Takoda Institute helps diverse students improve their lives

Get no-cost training in fields that are hiring

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Know someone in your life who deserves a shot at a brighter tomorrow? The Takoda Institute can help. Its no-cost education, career coaching, and training programs for adults have improved the lives of thousands of Twin Cities.
Today, the need is greater than ever.
Located on a rise of land at the southwest corner of Franklin and Cedar avenues, the Takoda Institute is the career pathways division of the American Indian OIC (Opportunities Industrialization Center) and has served the Twin Cities community for more than four decades.
Takoda Recruitment Coordinator Lyle H. Iron Mocassin grew up in the Longfellow neighborhood, where he attended Maria Sanford Junior High and Roosevelt Senior High schools. He said, “With everything that’s happening in the world – now is the time to start planning for a better future.”
So, what makes Takoda successful?
Its approach centers on individualized support. While it maintains strong roots in the Indigenous culture, its services are open to those of all cultural and ethnic backgrounds. The name Takoda means “all are welcome” in Dakota, and broad student demographics reflect that inclusivity.
 
Each student treated as an individual
Iron Moccasin, an enrolled member of the Cheyenne River Lakota Nation, has been with the organization for two decades. He said, “About half of our students have had some kind of involvement with the criminal justice system, and most come to us from our recruitment and outreach efforts.”
Students credit Takoda’s smaller class size, scholarships, staff encouragement, and range of support services as key benefits. COVID-19 has complicated the delivery of those services and sent most of the trainings online, but there still is a high level of personal attention given to each student.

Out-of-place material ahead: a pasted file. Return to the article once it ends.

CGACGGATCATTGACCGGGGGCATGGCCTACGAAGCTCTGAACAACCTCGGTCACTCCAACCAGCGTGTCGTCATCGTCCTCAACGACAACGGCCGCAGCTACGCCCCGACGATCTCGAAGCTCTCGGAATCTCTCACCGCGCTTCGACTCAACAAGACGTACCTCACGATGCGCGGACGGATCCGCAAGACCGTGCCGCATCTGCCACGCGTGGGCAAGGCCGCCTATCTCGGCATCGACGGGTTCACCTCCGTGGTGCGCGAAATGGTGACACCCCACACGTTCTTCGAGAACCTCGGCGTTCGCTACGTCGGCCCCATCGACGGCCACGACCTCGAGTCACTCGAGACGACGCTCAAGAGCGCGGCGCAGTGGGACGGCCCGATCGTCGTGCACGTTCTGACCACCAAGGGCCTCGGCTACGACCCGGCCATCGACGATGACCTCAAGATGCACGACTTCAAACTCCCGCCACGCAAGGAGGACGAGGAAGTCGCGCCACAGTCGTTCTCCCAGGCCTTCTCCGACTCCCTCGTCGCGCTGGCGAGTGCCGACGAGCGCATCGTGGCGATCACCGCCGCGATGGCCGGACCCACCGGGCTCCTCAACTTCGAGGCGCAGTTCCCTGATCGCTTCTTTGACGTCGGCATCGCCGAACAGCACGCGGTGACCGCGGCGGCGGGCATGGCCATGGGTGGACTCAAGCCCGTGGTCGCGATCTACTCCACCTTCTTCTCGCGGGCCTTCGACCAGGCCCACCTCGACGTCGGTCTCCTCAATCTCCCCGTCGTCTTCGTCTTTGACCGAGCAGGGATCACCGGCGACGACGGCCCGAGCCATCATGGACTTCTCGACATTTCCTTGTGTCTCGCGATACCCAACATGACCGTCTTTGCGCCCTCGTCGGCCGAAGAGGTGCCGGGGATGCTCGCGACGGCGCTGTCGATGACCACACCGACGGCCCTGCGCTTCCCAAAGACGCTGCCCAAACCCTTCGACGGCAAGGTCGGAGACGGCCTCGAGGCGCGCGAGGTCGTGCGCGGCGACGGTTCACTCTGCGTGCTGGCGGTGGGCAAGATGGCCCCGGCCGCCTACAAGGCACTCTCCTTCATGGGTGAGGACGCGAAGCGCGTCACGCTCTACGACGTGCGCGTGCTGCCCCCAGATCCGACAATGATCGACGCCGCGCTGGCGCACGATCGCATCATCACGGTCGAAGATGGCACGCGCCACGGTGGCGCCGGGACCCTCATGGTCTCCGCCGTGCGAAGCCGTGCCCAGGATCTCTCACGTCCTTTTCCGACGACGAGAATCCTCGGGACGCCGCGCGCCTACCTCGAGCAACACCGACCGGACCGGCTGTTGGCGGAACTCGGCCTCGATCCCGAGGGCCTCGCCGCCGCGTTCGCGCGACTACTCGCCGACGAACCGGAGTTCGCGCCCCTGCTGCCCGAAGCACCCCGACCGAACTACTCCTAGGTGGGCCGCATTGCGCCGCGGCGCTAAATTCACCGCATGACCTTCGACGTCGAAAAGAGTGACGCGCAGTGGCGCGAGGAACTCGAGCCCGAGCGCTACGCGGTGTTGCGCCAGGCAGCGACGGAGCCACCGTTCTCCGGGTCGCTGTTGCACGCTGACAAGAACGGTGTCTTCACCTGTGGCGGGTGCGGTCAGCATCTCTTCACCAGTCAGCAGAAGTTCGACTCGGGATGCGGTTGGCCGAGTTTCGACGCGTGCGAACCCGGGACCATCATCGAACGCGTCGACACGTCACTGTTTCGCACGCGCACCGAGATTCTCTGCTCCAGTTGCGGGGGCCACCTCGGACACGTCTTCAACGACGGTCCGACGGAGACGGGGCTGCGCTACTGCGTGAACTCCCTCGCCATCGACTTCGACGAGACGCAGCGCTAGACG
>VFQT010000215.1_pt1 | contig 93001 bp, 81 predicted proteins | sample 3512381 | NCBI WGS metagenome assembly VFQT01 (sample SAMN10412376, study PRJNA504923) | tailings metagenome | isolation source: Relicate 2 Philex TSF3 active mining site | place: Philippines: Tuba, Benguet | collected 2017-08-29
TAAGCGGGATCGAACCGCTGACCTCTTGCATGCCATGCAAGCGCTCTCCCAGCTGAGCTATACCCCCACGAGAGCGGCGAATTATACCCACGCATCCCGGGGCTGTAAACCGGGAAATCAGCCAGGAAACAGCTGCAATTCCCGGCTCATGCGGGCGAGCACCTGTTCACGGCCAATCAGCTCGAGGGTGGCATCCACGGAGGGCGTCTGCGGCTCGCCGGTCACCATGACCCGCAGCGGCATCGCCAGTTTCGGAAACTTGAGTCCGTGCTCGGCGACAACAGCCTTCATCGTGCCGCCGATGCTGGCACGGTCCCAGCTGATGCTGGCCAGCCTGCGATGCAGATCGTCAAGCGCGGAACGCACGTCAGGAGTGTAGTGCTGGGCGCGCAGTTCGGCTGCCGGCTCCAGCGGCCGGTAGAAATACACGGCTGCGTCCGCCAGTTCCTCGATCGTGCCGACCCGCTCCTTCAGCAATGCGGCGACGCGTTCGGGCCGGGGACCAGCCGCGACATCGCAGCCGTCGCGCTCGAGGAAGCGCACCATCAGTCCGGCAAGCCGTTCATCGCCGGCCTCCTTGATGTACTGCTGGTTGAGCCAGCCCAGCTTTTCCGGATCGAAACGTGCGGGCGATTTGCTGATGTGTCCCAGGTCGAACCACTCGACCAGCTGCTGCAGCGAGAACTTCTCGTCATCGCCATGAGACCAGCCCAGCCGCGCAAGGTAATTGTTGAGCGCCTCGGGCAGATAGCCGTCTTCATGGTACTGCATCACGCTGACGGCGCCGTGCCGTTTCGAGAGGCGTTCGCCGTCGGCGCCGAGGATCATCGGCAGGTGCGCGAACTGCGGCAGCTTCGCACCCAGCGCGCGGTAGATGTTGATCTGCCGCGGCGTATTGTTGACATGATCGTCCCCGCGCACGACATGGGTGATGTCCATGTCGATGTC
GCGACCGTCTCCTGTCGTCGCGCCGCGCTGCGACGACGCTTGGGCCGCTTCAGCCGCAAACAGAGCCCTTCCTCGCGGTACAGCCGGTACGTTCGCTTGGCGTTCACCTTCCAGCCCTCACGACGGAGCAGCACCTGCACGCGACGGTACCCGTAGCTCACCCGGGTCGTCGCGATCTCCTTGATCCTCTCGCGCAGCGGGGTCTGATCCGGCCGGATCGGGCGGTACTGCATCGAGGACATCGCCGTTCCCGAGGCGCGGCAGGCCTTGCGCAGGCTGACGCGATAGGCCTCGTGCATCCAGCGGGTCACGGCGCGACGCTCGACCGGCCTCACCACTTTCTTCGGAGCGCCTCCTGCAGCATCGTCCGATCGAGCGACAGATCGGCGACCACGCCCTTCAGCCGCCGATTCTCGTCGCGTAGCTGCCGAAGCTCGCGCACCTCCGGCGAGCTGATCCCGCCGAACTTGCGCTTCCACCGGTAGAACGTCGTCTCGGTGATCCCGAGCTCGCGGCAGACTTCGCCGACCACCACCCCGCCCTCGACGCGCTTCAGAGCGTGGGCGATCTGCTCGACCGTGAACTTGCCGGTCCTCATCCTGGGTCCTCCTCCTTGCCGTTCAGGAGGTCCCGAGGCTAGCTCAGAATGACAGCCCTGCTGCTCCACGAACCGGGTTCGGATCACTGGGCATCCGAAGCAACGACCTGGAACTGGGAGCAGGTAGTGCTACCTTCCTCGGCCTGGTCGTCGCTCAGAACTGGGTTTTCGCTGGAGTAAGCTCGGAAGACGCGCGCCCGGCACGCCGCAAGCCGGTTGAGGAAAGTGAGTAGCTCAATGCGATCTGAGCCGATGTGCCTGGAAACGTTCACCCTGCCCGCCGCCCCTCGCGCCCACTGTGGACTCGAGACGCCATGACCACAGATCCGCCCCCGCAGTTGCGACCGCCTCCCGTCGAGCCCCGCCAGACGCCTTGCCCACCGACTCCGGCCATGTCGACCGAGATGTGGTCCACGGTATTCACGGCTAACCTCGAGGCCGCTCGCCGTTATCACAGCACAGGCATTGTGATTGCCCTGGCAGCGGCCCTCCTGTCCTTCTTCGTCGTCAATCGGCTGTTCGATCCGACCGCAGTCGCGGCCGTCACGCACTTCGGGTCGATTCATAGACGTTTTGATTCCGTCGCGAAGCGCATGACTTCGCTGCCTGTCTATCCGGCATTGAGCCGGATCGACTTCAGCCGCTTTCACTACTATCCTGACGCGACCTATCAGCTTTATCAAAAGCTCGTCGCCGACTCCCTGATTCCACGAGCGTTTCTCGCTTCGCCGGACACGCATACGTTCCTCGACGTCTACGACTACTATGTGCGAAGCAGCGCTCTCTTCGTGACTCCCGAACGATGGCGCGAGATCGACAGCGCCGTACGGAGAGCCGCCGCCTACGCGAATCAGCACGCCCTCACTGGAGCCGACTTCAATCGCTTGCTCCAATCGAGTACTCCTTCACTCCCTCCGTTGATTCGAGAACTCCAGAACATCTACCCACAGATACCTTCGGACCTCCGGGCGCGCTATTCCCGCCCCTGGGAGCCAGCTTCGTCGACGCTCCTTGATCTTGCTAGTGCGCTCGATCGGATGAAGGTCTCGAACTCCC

“We can’t get you out of bed in the morning, and we can’t get you to take a shower,” Iron Moccasin said, “but we can work with you on just about everything else.”

One person’s story
Amy chose Takoda because the courses were short and offered at no-cost, but it was the support from fellow students and staff that kept her coming back.
“I probably wouldn’t have been able to finish without the support I received,” she said. “I was a mother, going to school full time, and on public assistance – that made everything 10 times more difficult. We were together all the time here and just became family. The smaller class sizes helped a lot too because I was able to get one-on-one help from instructors.”
Amy was in a car accident the day before she was scheduled to take her state board exams to become a Certified Nursing Assistant. When she was able to take the exam some time later, her Takoda instructor met her at the Red Cross when the test was over. They waited together while her results were tabulated.
After earning her certification, Amy went on to work at the Native American Community Clinic and eventually was hired as an instructor at Takoda. She said, “I dedicated six months of my life to going to school, and it paid off.”

Winter session enrollment open
Enrollment is now open for the next round of classes, which begin Jan. 4.
The Medical Office Program is a three-month career education program that trains students for entry-level positions in healthcare administration. Upon graduation, students are prepared to work in patient registration, insurance verification, electronic health records and HIPAA certification.
The Computer Support Program lasts 18 weeks. Students learn to maintain operating systems and networks. Upon graduation, students are qualified for entry-level technology careers such as computer support specialist or help desk technician.
Dates for other 2021 training programs, such as construction equipment operation, project management, and customer service will be added soon.
The challenges of 2020 won’t disappear in January, but Takoda team members are optimistic about the impact their organization will continue to have in the New Year. “In 2021, we will continue to do what we’ve always done, which is providing career-focused skills in high-demand job areas,” Iron Moccasin said. “Right now, everything is in motion and people need jobs.”
The Takoda Institute is located at 1845 E. Franklin Ave. Information on training and services can be found at www.takoda.org.

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